Support 100 years of independent journalism.

What happened in Ireland’s mother and baby institutions? With Deirdre Finnerty

Three women’s stories reveal the horrors of Bessborough, one of Ireland’s largest mother and baby institutions.

Bessborough House, a grand mansion on the outskirts of the city of Cork, was one of Ireland’s largest mother and baby institutions, open from 1922 to 1998. Thousands of women and girls confined there had their babies taken from them and placed for adoption, often without maternal consent.

In her new bestselling book, Bessborough: Three Women, Three Decades, Three Stories of Courage, the BBC journalist Deirdre Finnerty recounts the stories of three women who spent time there across three different decades, and the devastating impact the institution had on their lives.

She speaks to Alix Kroeger about what went on inside this secretive institution, the legacy of trauma and shame, and the findings of the Commission of Investigation into Mother and Baby Homes, published last year.

Further reading:

Megan Nolan on the appeal of Catholicism – but not the Catholic Church.

Michael Coren writes about the hypocrisy of the Pope to lecture anyone about violence against women.

Helen Charman on the politics of everyday life: motherhood.

How to listen to the World Review podcast

1. In your browser

You can use the player above to listen in your browser right now. The World Review podcast publishes on Monday and Thursdays. All episodes are published to on the day of release.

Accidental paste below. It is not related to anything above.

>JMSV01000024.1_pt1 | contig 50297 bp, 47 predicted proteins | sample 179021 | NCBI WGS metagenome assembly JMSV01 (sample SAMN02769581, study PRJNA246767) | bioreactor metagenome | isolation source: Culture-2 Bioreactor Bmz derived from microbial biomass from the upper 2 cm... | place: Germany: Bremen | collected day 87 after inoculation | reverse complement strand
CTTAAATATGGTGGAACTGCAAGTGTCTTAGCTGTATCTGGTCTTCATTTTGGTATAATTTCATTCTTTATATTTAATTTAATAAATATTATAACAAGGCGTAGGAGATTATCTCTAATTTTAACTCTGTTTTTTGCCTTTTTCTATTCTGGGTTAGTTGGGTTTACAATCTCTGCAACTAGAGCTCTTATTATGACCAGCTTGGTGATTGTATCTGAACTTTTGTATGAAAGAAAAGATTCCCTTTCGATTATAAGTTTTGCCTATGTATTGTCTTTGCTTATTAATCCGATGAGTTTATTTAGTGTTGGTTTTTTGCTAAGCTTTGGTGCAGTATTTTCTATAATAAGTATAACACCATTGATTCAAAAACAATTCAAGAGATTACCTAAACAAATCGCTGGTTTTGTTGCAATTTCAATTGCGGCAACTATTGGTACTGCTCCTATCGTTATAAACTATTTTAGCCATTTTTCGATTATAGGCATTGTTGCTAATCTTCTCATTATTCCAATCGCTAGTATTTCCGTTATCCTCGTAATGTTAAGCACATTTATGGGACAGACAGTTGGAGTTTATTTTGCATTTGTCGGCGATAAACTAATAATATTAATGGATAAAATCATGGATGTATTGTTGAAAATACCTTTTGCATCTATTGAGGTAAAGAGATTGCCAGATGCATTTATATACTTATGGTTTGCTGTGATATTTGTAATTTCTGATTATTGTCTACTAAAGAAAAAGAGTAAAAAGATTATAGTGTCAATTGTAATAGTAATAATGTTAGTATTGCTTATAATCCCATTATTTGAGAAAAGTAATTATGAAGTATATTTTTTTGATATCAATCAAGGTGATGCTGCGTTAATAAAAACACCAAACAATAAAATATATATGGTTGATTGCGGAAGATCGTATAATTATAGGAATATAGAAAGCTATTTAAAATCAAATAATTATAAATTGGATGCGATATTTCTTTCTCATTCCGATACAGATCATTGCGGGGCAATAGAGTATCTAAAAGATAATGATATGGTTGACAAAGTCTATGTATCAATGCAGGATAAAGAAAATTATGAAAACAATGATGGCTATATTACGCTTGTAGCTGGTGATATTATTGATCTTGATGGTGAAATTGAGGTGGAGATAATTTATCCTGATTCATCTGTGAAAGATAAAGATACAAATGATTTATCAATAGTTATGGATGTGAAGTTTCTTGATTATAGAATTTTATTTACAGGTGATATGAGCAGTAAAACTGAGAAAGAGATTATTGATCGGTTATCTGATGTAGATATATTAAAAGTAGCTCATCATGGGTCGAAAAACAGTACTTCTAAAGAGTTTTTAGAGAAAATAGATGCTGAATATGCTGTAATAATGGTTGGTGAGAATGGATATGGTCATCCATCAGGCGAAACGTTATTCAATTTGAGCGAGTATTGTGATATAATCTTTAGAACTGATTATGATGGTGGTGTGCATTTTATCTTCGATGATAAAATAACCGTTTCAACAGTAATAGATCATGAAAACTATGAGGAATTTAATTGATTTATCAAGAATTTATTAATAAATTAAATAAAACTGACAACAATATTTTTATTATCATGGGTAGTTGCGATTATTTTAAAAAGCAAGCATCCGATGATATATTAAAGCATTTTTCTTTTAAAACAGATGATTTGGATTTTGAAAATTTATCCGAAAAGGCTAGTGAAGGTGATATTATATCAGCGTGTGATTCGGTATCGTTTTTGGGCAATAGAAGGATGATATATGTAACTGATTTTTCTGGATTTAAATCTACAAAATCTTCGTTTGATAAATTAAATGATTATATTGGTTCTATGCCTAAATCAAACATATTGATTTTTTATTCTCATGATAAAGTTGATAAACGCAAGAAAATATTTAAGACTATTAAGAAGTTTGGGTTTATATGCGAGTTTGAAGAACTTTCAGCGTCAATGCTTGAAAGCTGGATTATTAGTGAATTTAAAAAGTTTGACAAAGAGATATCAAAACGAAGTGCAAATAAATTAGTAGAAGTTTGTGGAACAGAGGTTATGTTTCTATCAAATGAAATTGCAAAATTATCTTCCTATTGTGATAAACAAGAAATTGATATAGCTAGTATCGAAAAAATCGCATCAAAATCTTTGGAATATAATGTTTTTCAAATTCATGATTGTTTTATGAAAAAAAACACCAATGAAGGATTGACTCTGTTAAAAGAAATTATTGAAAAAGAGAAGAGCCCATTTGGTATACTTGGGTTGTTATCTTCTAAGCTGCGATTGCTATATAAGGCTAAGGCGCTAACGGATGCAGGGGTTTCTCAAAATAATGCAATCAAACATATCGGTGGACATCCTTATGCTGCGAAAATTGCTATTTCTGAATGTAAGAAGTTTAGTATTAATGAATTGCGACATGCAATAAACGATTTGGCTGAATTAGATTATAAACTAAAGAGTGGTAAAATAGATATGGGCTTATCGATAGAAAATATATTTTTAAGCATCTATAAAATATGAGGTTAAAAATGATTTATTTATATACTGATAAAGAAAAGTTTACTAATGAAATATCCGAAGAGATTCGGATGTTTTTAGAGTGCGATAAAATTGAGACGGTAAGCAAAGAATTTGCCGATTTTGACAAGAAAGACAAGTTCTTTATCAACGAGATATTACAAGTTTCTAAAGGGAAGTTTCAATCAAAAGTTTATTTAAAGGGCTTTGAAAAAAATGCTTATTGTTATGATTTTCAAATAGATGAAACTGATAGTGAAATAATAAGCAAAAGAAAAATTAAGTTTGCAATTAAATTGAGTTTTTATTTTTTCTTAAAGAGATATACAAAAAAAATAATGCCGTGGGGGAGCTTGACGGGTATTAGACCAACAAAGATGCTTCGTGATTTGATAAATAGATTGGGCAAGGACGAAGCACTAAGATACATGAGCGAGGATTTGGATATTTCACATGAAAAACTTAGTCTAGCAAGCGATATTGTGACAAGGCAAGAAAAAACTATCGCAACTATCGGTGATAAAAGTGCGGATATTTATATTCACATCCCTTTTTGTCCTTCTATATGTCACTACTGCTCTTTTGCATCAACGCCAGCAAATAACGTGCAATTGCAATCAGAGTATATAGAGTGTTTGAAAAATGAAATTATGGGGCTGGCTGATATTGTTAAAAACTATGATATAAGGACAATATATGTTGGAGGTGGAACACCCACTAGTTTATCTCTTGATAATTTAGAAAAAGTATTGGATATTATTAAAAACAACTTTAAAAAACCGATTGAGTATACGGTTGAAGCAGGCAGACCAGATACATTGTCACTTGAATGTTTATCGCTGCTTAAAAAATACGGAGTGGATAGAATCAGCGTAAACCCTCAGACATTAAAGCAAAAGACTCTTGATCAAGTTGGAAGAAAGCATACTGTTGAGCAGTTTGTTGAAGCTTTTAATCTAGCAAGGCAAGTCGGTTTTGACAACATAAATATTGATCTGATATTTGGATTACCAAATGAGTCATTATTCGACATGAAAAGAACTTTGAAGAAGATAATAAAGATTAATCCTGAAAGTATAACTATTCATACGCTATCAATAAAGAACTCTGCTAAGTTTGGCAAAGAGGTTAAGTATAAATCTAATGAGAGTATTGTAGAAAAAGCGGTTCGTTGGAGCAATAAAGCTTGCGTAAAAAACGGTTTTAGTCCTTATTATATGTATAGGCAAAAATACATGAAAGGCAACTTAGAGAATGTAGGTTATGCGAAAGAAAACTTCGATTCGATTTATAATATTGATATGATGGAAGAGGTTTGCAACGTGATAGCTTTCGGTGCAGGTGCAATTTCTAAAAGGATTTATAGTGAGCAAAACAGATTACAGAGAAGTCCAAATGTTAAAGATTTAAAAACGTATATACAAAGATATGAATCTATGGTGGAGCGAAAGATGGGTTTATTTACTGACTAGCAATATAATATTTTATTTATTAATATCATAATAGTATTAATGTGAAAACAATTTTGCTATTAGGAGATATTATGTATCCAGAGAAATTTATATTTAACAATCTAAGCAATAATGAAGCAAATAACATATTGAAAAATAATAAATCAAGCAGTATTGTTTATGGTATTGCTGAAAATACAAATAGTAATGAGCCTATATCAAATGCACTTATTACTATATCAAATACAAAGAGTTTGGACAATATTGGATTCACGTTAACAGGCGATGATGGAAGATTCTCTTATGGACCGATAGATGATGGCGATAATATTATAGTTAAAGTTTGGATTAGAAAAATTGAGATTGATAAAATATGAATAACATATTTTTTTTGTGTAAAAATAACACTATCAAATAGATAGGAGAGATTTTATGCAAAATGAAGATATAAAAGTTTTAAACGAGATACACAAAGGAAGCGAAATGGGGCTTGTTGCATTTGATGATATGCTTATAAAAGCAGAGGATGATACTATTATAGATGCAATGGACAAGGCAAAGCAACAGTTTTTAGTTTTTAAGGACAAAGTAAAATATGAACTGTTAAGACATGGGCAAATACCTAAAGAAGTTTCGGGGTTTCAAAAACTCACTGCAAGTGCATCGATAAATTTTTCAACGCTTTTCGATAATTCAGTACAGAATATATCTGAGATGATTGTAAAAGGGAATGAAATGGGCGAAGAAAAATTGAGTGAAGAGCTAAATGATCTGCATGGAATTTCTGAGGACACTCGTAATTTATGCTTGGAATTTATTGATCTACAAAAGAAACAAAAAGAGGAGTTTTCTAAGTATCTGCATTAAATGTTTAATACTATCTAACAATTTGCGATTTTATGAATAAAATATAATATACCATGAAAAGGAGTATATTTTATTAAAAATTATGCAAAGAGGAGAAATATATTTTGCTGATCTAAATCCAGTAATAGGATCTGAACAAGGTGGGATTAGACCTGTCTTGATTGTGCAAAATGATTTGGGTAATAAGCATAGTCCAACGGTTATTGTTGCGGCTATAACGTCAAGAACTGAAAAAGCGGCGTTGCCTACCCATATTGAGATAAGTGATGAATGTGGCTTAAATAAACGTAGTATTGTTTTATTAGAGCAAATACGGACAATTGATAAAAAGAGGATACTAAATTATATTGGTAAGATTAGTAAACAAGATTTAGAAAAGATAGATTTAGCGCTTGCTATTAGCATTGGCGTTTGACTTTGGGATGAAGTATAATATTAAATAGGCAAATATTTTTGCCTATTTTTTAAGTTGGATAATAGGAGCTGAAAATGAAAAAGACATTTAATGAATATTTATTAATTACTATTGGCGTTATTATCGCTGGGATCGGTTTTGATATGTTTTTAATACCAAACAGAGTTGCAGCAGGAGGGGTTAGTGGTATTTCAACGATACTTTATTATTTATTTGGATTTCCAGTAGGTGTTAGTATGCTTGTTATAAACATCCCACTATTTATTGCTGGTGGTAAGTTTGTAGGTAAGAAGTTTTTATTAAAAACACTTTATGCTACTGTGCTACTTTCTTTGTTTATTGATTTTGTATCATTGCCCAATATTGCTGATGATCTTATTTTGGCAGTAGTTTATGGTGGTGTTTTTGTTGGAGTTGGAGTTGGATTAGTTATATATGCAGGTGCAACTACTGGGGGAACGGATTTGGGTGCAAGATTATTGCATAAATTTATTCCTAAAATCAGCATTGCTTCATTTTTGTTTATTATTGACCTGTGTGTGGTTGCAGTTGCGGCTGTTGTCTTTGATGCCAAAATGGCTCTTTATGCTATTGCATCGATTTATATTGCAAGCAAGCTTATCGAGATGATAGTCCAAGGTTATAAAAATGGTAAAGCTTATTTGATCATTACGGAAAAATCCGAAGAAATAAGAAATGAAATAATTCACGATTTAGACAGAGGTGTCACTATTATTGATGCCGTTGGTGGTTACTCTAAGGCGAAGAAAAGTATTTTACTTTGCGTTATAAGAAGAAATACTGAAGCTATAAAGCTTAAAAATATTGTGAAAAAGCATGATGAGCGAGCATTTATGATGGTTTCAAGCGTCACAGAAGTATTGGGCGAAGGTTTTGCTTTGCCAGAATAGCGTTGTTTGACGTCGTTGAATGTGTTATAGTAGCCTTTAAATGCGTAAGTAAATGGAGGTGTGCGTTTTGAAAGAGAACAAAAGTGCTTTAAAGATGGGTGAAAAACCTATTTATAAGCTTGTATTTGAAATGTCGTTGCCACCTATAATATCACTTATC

Content from our partners
“I learn something new on every trip"
How data can help revive our high streets in the age of online shopping
Why digital inclusion is a vital piece of levelling up
Sign up for The New Statesman’s newsletters Tick the boxes of the newsletters you would like to receive. A weekly newsletter helping you fit together the pieces of the global economic slowdown. Quick and essential guide to domestic and global politics from the New Statesman's politics team. The New Statesman’s global affairs newsletter, every Monday and Friday. The best of the New Statesman, delivered to your inbox every weekday morning. The New Statesman’s weekly environment email on the politics, business and culture of the climate and nature crises - in your inbox every Thursday. Our weekly culture newsletter – from books and art to pop culture and memes – sent every Friday. A weekly round-up of some of the best articles featured in the most recent issue of the New Statesman, sent each Saturday. A newsletter showcasing the finest writing from the ideas section and the NS archive, covering political ideas, philosophy, criticism and intellectual history - sent every Wednesday. Sign up to receive information regarding NS events, subscription offers & product updates.

2. In a podcast app

World Review is available on all major podcast apps including Apple PodcastsSpotifyAcastGoogle Podcasts, and more. Search “World Review” in your favourite podcast app, and subscribe or follow to make sure you receive episodes as soon as they publish. While you’re there, please leave a review for the podcast – it helps others find the show, which in turn makes it possible for us to keep making it.

3. On your smart speaker

If you have an Amazon Echo, Google Home or Apple HomePod smart speaker, ask it to “play the latest episode of World Review”. The same command also works with virtual assistants on mobile devices.